Oct 042009
Authors: Ian Bezek

I remember being overwhelmed walking through the Lory Student Center Plaza as a freshman. As a politically aware student who wants to make a difference, I fit the profile of the person who would become involved in student organizations, and I wanted to get involved on campus immediately — yes, I did actually take some of the advice that was given at freshman orientation, for better or worse.

But, after seeing all the options CSU had to become involved, particularly after attending the student organization fair, my head was spinning. Which cause should I support? There were so many options: Republicans, Democrats, religions, the environment, animal rights, etc.

In the end, I chose to join the campus Libertarian Party for one main reason: Once personal liberty is secured, we are free to pursue any and all other causes that are important to us.

The course of the human experience has, as Orwell said so eloquently, been a series of leaders’ “boot[s] stamping on a human face — forever.” Be it monarchy, military dictatorship, feudalism or religious rule, the course of human history has seen small cabals of elites using the rest of society as their pawns, or worse, slaves.

That is why libertarians oppose the draft — it’s inhumane that the government can conscript you and use you as their slave to fight for their corrupt agenda.

But the government curtails our freedoms in many less blatant ways. The U.S. government, for nearly a century now, has told us what substances we can ingest. The result has been that unpopular substances such as marijuana and cocaine have been banned, while equally destructive substances with larger fan clubs, such as alcohol and cigarettes, are permissible.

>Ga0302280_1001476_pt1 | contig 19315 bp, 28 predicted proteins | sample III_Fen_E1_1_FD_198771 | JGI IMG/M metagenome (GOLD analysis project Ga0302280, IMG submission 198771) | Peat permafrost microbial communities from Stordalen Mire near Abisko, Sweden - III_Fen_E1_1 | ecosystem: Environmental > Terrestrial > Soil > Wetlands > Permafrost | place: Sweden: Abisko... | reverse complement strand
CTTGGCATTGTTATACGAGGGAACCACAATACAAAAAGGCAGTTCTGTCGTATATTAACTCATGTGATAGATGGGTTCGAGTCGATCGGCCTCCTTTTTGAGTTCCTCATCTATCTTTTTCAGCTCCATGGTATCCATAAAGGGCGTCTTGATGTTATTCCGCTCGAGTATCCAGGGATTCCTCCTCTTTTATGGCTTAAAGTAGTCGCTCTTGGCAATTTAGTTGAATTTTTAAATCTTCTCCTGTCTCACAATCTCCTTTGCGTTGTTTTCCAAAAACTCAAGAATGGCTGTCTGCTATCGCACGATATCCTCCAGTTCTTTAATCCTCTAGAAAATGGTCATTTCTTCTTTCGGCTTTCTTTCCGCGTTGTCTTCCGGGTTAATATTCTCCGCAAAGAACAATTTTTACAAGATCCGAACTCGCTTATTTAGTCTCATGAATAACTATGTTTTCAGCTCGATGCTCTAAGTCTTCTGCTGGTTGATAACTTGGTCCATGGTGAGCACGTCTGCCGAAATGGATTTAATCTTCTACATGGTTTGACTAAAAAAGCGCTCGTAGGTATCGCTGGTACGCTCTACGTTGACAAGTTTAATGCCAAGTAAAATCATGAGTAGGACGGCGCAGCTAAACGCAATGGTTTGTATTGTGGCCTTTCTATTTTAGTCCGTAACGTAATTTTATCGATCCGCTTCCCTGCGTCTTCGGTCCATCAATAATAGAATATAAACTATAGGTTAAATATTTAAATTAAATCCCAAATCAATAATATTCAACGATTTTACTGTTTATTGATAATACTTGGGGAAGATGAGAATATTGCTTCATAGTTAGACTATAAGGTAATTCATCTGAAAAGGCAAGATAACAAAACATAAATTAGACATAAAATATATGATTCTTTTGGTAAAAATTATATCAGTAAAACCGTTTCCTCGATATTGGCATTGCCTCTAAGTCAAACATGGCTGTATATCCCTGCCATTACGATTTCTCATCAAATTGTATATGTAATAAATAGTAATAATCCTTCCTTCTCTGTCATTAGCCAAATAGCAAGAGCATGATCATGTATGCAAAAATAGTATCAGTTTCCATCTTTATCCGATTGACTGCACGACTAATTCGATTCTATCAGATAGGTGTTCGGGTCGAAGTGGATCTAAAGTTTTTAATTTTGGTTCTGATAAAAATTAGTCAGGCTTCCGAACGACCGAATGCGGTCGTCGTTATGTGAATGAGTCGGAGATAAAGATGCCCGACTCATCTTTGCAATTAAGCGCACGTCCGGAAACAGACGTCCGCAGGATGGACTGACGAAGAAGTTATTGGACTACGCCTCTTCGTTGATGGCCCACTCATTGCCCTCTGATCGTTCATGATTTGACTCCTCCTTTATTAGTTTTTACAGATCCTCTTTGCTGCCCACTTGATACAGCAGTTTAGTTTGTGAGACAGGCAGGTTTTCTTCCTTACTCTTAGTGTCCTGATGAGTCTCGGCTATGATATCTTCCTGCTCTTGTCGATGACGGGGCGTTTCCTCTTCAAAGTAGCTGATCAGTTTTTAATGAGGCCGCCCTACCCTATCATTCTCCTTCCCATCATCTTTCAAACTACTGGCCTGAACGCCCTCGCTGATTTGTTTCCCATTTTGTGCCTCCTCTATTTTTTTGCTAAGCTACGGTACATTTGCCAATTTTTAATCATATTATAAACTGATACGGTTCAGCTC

Now the government is threatening to tax soda and junk food — give the government an inch, and it will take your snacks away.

Our liberty-loving Founders also were aware of the dangers of centralized financial control. Thomas Jefferson stated, “I believe that banking institutions are more dangerous to our liberties than standing armies.”

What happened? Congress created the Federal Reserve in 1913. The Fed subsequently threw gasoline on the flames of the first Great Depression and then proceeded to foment a cycle of economic recessions since then.

Even more than the private bankers, former Fed chairman Alan Greenspan is the man directly responsible for the current economic malaise.

Speaking of money, libertarians also fight for lower taxes. Ask yourself, do you support the unending stream of bailouts and the unceasing wars in the Middle East? More than a third of the federal government’s expenditures over the past year have been on these counterproductive policies. It isn’t much of a stretch to argue that the government could cut taxes by a third by ceasing funding of the failed economic and military programs.

The problem with the modern American government is that it feels the urge to tell you how to live your life. The all-knowing government tells you what to eat and drink, what you can and can’t do in your bedroom, how your income should be spent and for what Middle Eastern nation you should die.

If we have liberty to think and do what we please, then we have the freedom to pursue our other goals, be it spreading religion or saving the environment. If the government continues to take away our liberties, we lose the ability to even express our opinions — no one cares if you’re a vegetarian when you live in a police state.

That’s the beauty of libertarianism. While I may not agree with you, I’ll fight for your right to believe in an opinion, even if that opinion disgusts me.

When you support a cause, ask yourself, “Am I forcing my viewpoint onto others unwillingly, or am I giving people the liberty to make their own choices?”

If your solution to a problem is a governmental ban — be it a ban on gambling, alcohol, Mormonism, private health care or whatever else — you are part of the boot stamping on the face of human freedom.

If you don’t believe in banning everything you dislike, then you might be a libertarian yourself. Check out the CSU Libertarians. We meet Tuesdays at 5 p.m. in Room 217 of the Lory Student Center.

Editorials Editor Ian Bezek is a senior economics major. His column appears Mondays in the Collegian. Letters and feedback can be sent to letters@collegian.com.

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